But it's much easier for the credit card:
Attachment 32181

But also, FIDO charges a foreign transaction fee, while Schwab doesn't. So I wouldn't use the Fidelity Visa card when traveling unless I really had to.

I have accounts at both, and I'm very happy with it that way.
Fido does not charge a foreign transaction fee on their debit card when used for ATM withdrawals. A 1% foreign transaction fee is applied only at point of sale terminals like in a shop or a ticket machine. I routinely use both the Schwab and Fidelity debit/ATM cards overseas.

I donít use the Fidelity credit card overseas as I have other cards that pay higher rewards net of transaction fee. But you still net 1% rewards overseas with the Fidelity 2% rewards VISA credit cards, so for some folks it may still be a better option if their 0% foreign transaction fee credit card pays no rewards.
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Old 07-20-2019, 06:54 AM   #8
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Thanks, I was just thinking about the credit card and forgot the debit didn't have a FTF.
I use just the Schwab debit at ATMs overseas and mainly the First Tech MC for POS purchases.
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Old 07-20-2019, 07:40 AM   #9
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Thanks, I was just thinking about the credit card and forgot the debit didn't have a FTF.
I use just the Schwab debit at ATMs overseas and mainly the First Tech MC for POS purchases.
Well, the Fidelity debit card does have a 1% FTF if you use it for purchases at a store or ticket machine.

I sometimes use it anyway at a ticket machine. Why? Because I get instant text notification of the transaction, and on a small purchase like local train tickets the 1% fee is very small. I really like the Fidelity notifications. Note: this is in the case of a machine not accepting credit cards, I use credit cards in a machine most of the time.

The Schwab notifications are almost non-existent. I usually end up logging on and checking online. They may have improved this recently as I think I noticed a brief announcement, I havenít had time to check into the details.

Another thing - I called Schwab to have them explicitly turn off overdraft protection from my brokerage to investor checking. This is on by default.
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Old 07-20-2019, 08:01 AM   #10
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I used Fidelity debit card in many countries. I never notified them in advance and have never encountered any problems so far.
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Old 07-20-2019, 08:24 AM   #11
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Quote:
Originally Posted by triangle View Post
I wanted to briefly summarize the pros and cons of their handling of cash in different types of accounts, hoping to solicit feedback on what I might be overlooking. Perhaps others could contrast against similar offerings from E-Trade, TD Ameritrade, etc. My conclusion is that Fidelity "wins" at cash management in a brokerage account, while Schwab "wins" at checking/ATM.

<snip>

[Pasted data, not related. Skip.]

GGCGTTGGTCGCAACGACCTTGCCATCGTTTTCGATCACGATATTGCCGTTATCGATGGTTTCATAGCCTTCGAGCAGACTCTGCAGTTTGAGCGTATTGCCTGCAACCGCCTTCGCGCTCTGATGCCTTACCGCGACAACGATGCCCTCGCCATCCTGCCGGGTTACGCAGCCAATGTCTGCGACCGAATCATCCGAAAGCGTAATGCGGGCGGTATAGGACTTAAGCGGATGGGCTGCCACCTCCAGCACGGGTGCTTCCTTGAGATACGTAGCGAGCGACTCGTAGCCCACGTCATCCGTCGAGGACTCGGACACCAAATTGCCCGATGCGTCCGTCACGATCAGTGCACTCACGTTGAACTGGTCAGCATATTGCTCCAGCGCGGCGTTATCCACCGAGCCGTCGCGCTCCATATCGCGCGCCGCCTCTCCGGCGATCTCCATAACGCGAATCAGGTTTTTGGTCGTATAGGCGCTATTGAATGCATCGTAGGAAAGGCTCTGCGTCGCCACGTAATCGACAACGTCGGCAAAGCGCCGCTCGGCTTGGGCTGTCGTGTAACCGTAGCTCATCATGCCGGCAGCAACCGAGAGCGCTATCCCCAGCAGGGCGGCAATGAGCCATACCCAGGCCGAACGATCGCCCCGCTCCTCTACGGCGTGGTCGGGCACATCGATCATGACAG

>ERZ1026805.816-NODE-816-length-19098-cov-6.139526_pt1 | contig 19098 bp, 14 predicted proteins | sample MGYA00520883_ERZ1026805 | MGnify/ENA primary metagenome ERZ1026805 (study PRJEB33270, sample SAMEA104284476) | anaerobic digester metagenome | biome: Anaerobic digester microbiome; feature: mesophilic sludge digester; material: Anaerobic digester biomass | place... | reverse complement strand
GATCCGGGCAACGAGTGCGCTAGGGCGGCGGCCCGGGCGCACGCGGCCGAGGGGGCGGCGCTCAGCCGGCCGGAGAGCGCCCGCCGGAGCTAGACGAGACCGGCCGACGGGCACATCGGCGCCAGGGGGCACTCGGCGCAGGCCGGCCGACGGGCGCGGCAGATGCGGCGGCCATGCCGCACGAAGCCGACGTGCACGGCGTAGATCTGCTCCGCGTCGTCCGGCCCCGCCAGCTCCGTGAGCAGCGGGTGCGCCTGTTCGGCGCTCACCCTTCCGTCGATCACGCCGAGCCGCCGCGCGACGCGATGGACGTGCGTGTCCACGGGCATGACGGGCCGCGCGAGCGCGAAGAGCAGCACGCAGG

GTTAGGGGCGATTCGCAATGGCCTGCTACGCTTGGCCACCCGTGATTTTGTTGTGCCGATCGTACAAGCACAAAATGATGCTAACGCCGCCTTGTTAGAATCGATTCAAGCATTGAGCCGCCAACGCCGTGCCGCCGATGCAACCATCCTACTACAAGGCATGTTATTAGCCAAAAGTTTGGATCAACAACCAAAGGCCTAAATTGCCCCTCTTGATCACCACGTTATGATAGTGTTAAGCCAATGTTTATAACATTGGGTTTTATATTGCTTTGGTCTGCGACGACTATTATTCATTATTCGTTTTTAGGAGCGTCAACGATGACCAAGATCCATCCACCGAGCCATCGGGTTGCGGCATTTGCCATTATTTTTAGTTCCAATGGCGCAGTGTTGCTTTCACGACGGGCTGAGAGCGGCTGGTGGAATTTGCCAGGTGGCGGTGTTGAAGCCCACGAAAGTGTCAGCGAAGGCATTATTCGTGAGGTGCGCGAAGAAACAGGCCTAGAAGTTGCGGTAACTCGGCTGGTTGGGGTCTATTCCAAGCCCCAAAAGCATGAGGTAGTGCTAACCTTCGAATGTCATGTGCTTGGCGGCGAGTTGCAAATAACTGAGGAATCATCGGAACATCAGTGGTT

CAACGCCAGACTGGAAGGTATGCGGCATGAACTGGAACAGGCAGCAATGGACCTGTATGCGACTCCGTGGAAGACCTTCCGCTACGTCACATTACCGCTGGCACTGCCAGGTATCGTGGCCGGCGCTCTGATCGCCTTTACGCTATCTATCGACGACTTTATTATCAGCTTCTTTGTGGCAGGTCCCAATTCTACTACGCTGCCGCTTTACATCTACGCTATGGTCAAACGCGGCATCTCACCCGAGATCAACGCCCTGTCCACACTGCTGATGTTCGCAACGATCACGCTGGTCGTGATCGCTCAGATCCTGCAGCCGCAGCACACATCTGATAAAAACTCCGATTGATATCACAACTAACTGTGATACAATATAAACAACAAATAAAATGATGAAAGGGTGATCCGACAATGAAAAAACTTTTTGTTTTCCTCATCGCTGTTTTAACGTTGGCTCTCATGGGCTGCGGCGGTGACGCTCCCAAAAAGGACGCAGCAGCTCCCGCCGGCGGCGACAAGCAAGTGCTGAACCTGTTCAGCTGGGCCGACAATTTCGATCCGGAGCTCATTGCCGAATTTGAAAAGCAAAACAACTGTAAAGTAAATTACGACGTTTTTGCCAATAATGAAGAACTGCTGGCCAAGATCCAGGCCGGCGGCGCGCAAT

Fidelity makes it tempting to keep any excess cash that would otherwise sit in the checking account over in the brokerage account. But it would be tedious to monitor a small checking balance frequently in an effort to keep it topped off.
I've had brokerage and checking accounts at Schwab and Fidelity for years. At times, Schwab checking paid more than Fidelity CMA, and vice versa. At times, they paid the same. For awhile, Ally Checking paid a lot more, so I switched to them for a few years. Ally's rate dropped gradually to the point it was almost the same as Schwab or Fidelity, so I closed the account and decided to stick to Schwab and Fidelity for my checking/online bill paying needs.

Point being, it's not worth it for me to chase checking account rates, as they can be a moving target.

I use Schwab checking and Fidelity CMA strictly for direct deposit, online bill payment, and the rare check. After bills for the month are covered, the surplus is transferred to the brokerage accounts. At Schwab, the transfer shows up instantly. At Fidelity, it shows up the next business day. Transfers from brokerage to checking have the same time table. For that, I'd agree that Schwab wins.

ATM fee reimbursements are once a month with Schwab, and the next day with Fidelity. Fidelity wins there. Online bill pay is the same. A draw.

I don't keep enough in cash to be concerned about the differences. I'm more concerned with investment options in the brokerage accounts, both of which are similar enough that I'm hard pressed to recommend one over the other for that, even.

Fidelity is my main checking account right now. At times, it's been Schwab. I have a couple of payments automatically debited from the Schwab checking. I don't find it any trouble to keep a few months worth of those payments in the account to keep it topped off. I transfer from the cash balance in the brokerage regularly (as interest/dividends accumulate) to the checking. When I've got enough in checking to cover the next few months of those payments, then I stop transferring and let the cash balance in the brokerage accumulate for new investments. It's not tedious at all.
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Old 07-20-2019, 09:15 AM   #12
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I don't want to get very far into this, but here is a factoid:

About the time Schwab made the major cuts to their mutual fund fees, they changed the sweep target in my account (and, I assume, a few million others). The sweep now goes into a Schwab bank account paying a pittance instead of going into a money market account as it formerly did. The money market accounts are still available to buy but obviously they are counting on slothful customers to reduce Schwab's cost on cash balances. Grr...

With the competitive nature of the brokerage business these days and everyone slitting each others' throats on fees, it wouldn't surprise me if this little gouge becomes common. Maybe it already is.
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Old 07-20-2019, 09:26 AM   #13